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Op-eds

15 June 2017June 15, 2017

The world prefers our oil and gas

National Post, p. FP11

The world prefers our oil and gas

Global energy demand will rise by 30 per cent between 2015 and 2040, according to the World Energy Outlook 2016 published in November by the International Energy Agency (IEA). And although renewable energy will play an increasingly important role, the IEA predicts that demand for natural gas will increase by 50 per cent over this period, largely at the expense of coal, which is much more polluting, while oil consumption will increase by 12 per cent.

Canada, of course, is a significant producer of oil and natural gas. We have the third-largest global reserves of crude, and we are the fifth-largest producers of natural gas. Given the difficulties encountered by our oil and gas industry in getting its products to market, however, we might well wonder if consumers even want Canadian oil and gas products.

Two recent polls shine a light on the opinions of Canadians and of the citizens of 31 other countries when it comes to Canadian petroleum products. The results may be surprising to some.

One poll, carried out by Leger on behalf of the MEI, canvassed the opinions of Quebecers; a second, much wider poll, carried out by Ipsos on behalf of the Canadian Association of Petroleum Producers (CAPP), polled the citizens of 32 countries from all around the world.

Let’s start with the perceptions of Canadians. Two-thirds of Quebecers (65 per cent) prefer that the oil consumed in Quebec come from Western Canada rather than from outside the country, according to the Leger poll. Some 68 per cent of all Canadians feel the same way, according to Ipsos. Quebec, often presented as a province that is viscerally opposed to oil from Western Canada, is not such an exception after all when it comes to favouring Canadian oil. Among the 32 countries polled, Canadians ranked third in terms of preferring their own national production.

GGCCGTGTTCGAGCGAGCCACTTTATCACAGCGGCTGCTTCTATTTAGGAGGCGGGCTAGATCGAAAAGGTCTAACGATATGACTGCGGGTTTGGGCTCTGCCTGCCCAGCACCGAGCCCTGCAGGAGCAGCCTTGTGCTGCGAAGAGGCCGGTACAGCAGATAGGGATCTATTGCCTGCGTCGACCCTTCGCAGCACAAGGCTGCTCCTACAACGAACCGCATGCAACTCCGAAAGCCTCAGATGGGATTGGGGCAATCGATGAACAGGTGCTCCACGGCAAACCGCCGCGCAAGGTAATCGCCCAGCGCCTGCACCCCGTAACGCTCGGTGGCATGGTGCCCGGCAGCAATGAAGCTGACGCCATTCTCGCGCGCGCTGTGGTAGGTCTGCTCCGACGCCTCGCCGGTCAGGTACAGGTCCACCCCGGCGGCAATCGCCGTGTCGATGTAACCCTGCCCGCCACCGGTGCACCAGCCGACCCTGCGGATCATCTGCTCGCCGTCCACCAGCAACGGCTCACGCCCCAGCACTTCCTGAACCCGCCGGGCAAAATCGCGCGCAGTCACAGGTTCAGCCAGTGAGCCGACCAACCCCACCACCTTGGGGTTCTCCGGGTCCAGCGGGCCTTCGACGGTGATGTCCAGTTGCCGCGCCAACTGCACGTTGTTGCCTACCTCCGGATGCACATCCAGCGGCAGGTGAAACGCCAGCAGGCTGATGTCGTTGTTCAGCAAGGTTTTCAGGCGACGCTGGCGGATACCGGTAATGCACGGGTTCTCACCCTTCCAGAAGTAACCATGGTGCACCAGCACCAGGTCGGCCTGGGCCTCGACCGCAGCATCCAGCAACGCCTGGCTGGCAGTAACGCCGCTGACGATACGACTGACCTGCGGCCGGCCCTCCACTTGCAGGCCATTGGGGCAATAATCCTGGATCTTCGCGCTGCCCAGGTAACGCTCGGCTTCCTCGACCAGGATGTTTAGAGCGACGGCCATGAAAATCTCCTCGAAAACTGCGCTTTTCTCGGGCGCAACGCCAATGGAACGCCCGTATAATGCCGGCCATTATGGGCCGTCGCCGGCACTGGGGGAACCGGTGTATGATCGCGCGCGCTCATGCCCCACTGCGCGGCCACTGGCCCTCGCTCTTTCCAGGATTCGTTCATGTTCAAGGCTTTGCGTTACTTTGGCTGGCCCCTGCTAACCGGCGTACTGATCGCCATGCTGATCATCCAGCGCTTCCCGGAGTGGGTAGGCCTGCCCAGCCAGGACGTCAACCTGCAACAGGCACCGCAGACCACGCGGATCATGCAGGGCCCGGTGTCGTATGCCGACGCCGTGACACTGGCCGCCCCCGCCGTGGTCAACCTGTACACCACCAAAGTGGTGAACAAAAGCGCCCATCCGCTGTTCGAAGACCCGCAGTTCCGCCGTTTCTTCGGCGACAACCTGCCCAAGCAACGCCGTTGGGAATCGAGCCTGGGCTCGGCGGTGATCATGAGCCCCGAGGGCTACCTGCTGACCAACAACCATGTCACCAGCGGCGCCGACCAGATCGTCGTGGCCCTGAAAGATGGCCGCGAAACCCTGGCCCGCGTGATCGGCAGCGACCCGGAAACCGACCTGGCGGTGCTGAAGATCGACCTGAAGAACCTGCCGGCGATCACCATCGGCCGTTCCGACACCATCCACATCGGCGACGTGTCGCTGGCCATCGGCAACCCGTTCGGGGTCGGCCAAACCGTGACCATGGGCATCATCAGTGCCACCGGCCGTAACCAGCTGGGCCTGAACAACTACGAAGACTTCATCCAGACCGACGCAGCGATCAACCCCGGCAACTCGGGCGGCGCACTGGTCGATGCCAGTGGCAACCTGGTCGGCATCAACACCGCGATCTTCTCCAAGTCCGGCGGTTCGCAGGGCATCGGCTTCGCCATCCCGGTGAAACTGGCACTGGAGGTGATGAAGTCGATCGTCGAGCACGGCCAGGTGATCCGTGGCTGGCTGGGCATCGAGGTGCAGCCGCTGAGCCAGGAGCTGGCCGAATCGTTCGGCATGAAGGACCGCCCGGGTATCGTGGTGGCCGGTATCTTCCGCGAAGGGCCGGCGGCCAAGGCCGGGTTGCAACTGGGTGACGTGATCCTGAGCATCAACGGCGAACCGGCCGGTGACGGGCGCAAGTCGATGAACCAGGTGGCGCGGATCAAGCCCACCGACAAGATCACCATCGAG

Another surprising result: Among the other countries polled by Ipsos, Canada is the most preferred choice for oil and natural gas imports, putting us at the top of the list of 11 producing countries. Canada no doubt benefits from fairly favourable perceptions on other topics, for example the existence of a national plan to reduce greenhouse gases and the importance extended to environmental considerations — and not just economic ones — in decisions concerning the development of oil and gas resources. Let’s be clear: Internationally, Canada is considered a responsible producer that maintains some of the strictest standards in the world.

Among the countries whose citizens see Canadian petroleum products in a very positive light, worth noting is the United States (our biggest customer… and also our main competitor in terms of hydrocarbons), but also India and China, where the growth in energy demand will be the greatest over the next 25 years.

Canadian citizens, including Quebecers, want Canadian oil. Clearly, the citizens of the rest of the world want some too. The demand for oil will continue to increase for at least 25 years. The question, therefore, is: What are we waiting for to eliminate the obstacles standing in the way of developing the infrastructure to transport Canadian oil and gas?

We need to have the courage to override the objections of a noisy and overrepresented minority suffering from BANANA syndrome: Build Absolutely Nothing Anytime Near Anybody. Instead, let’s build the safe, clean infrastructure we need to transport products that are essential and in demand. And let’s allow the whole world to benefit from Canadian energy and expertise.

Germain Belzile is a Senior Associate Researcher, Current Affairs at the MEI. The views reflected in this op-ed are his own.

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Read more articles on the theme of "Energy Policies."


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